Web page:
Asia-Pacific Stocks Follow U.S. Markets Lower

By FeaturesDow Jones Newswires

Asia-Pacific markets followed U.S. stock benchmarks lower and U.S. government borrowing costs continued to rise.

Buyers of utility stocks are usually lured by the promise of dividends and the shares therefore react negatively to higher rates. Utilities and energy stocks were lower in Australia Tuesday, which pushed the S&P/ASX 200 down 0.6%.

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The Australian benchmark is now in negative territory for the year.

Meanwhile, despite a modest rebound for the U.S. dollar overnight, the Nikkei Stock Average fell 0.4% in Japan. The dollar was recently around Yen108.95, versus Yen108.77 when Tokyo stock trading ended Monday.

Some analysts are becoming more cautious about on equities.

Capital Economics said emerging-market stocks' "flying start" to 2018 isn't likely to last. "We forecast that China's economy will slow in the coming months," it said, adding that it is unlikely that growth rebounds in smaller emerging-market economies like Brazil will pick up the slack.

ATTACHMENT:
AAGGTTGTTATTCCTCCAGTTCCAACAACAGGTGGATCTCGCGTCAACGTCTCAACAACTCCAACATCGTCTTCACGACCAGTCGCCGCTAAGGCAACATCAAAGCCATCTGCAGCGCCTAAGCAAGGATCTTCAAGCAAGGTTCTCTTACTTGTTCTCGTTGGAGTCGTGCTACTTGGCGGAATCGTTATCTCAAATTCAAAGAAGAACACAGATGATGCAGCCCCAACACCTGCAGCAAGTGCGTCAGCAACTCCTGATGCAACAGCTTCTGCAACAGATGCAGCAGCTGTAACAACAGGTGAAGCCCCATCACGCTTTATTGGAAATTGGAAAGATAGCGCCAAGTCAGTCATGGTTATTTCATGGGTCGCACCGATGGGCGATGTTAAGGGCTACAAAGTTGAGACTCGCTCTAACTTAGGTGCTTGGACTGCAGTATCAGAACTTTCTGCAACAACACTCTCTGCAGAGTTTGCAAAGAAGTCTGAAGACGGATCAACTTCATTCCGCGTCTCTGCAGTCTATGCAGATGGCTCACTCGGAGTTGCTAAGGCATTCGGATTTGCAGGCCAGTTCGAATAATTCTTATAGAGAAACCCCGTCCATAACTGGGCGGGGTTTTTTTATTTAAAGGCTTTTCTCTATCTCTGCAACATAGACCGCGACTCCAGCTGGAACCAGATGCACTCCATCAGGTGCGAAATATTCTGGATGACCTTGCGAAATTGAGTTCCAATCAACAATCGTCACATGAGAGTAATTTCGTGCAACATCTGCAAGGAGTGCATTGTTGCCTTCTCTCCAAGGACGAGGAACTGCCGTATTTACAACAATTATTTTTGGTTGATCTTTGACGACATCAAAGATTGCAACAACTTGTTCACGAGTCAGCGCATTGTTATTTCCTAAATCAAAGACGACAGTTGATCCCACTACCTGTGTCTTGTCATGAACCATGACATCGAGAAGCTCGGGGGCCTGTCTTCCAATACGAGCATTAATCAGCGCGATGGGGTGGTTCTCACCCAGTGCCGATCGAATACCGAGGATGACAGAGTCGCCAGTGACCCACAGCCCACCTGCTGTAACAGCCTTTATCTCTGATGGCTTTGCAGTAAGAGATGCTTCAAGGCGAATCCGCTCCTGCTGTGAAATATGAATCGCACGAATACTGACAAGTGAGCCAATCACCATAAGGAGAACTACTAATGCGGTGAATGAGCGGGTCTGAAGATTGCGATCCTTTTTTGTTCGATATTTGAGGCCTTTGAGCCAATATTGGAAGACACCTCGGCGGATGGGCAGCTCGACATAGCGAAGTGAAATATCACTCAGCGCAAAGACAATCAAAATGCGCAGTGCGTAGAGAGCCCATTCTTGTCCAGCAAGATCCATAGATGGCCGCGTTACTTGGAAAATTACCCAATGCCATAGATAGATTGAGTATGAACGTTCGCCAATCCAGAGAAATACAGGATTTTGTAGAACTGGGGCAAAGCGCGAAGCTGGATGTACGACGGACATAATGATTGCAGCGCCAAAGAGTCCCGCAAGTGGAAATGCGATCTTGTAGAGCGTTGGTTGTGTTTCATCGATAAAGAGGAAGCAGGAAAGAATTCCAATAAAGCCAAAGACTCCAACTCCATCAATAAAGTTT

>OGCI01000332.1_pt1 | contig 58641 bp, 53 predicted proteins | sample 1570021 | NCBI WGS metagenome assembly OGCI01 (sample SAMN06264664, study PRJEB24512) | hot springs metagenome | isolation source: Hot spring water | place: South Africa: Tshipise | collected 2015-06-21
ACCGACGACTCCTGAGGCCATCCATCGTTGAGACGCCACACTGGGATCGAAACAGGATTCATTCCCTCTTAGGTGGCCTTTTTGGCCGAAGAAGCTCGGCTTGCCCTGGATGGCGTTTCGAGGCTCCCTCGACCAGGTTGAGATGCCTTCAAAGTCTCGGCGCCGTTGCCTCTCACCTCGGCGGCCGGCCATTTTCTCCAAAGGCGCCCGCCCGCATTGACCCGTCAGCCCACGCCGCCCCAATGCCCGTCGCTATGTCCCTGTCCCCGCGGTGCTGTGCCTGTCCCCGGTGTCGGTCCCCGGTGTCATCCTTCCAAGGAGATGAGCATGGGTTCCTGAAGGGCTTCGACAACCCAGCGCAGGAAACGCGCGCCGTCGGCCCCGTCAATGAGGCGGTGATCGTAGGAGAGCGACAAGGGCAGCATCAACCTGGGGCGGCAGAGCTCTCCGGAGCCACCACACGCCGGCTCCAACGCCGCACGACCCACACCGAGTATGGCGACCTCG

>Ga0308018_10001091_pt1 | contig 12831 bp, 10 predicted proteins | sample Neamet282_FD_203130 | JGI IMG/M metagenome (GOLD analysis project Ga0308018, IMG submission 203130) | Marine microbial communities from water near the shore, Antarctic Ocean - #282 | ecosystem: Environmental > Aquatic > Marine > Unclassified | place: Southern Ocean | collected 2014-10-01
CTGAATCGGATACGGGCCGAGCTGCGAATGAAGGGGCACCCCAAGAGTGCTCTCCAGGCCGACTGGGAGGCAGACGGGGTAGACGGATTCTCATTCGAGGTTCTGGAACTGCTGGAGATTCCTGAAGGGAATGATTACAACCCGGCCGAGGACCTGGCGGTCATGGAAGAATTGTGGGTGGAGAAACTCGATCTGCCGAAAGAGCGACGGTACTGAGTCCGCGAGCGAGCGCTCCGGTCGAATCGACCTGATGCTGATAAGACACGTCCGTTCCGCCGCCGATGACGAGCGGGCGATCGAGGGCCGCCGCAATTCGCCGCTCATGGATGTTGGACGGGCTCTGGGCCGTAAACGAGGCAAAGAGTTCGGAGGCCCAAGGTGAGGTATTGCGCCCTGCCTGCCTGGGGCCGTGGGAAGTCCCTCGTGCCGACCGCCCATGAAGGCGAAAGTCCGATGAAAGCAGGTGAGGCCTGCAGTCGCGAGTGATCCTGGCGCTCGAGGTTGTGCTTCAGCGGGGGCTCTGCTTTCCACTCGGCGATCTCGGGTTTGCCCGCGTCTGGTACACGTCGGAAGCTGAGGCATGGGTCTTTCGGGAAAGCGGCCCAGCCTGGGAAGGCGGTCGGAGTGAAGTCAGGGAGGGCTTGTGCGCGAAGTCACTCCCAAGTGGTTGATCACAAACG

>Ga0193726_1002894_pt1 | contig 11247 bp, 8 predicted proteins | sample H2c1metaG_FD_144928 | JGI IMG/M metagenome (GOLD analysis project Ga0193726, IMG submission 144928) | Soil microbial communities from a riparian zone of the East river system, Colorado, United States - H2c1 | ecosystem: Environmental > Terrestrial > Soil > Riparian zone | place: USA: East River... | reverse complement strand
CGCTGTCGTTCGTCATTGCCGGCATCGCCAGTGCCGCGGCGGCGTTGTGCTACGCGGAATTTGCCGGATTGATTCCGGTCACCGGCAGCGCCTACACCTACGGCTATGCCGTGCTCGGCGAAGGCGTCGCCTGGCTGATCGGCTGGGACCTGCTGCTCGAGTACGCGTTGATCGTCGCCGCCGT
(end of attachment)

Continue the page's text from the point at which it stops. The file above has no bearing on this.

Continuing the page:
Korea's Kospi, after hitting three-straight record closing highs, was down 0.4%. Taiwan shares were lower as well.

Elsewhere, U.S. President Donald Trump will deliver his first State of the Union address in about 24 hours and 10-year Treasury yields are at their highest level in nearly four years, at just higher than 2.7%.

American inflation data for December fell below its target and showed a slight loss in momentum. Still, Fed-fund futures were showing no chance of a rate increase by the Federal Open Market Committee; its two-day meeting begins Tuesday. The next increase isn't expected until March.

The global oil benchmark was recently 0.3% lower in Asia trading.

Write to Gregor Stuart Hunter at

(END) Dow Jones Newswires

January 29, 2018 20:50 ET (01:50 GMT)

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